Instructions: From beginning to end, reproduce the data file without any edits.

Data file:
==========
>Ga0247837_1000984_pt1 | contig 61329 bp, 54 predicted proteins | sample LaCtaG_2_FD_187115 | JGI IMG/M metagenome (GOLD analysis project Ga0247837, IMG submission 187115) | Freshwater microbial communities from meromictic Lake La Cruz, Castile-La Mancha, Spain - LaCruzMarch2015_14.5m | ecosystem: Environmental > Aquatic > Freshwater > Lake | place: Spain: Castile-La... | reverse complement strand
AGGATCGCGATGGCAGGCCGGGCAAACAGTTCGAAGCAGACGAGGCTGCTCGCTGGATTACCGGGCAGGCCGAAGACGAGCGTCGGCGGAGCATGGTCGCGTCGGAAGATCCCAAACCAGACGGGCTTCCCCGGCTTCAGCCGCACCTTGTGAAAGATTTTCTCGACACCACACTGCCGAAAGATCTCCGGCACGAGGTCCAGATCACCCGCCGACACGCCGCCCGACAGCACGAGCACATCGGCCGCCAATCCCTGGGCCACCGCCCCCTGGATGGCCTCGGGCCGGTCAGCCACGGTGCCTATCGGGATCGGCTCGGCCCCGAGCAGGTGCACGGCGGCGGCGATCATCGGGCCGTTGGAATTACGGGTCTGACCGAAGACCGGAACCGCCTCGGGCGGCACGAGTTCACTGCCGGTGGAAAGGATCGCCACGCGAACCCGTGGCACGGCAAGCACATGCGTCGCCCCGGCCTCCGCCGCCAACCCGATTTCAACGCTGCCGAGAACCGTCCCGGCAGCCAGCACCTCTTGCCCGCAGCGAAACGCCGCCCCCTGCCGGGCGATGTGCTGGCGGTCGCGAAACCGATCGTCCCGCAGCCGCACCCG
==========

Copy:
>Ga0247837_1000984_pt1 | contig 61329 bp, 54 predicted proteins | sample LaCtaG_2_FD_187115 | JGI IMG/M metagenome (GOLD analysis project Ga0247837, IMG submission 187115) | Freshwater microbial communities from meromictic Lake La Cruz, Castile-La Mancha, Spain - LaCruzMarch2015_14.5m | ecosystem: Environmental > Aquatic > Freshwater > Lake | place: Spain: Castile-La... | reverse complement strand
AGGATCGCGATGGCAGGCCGGGCAAACAGTTCGAAGCAGACGAGGCTGCTCGCTGGATTACCGGGCAGGCCGAAGACGAGCGTCGGCGGAGCATGGTCGCGTCGGAAGATCCCAAACCAGACGGGCTTCCCCGGCTTCAGCCGCACCTTGTGAAAGATTTTCTCGACACCACACTGCCGAAAGATCTCCGGCACGAGGTCCAGATCACCCGCCGACACGCCGCCCGACAGCACGAGCACATCGGCCGCCAATCCCTGGGCCACCGCCCCCTGGATGGCCTCGGGCCGGTCAGCCACGGTGCCTATCGGGATCGGCTCGGCCCCGAGCAGGTGCACGGCGGCGGCGATCATCGGGCCGTTGGAATTACGGGTCTGACCGAAGACCGGAACCGCCTCGGGCGGCACGAGTTCACTGCCGGTGGAAAGGATCGCCACGCGAACCCGTGGCACGGCAAGCACATGCGTCGCCCCGGCCTCCGCCGCCAACCCGATTTCAACGCTGCCGAGAACCGTCCCGGCAGCCAGCACCTCTTGCCCGCAGCGAAACGCCGCCCCCTGCCGGGCGATGTGCTGGCGGTCGCGAAACCGATCGTCCCGCAGCCGCACCCG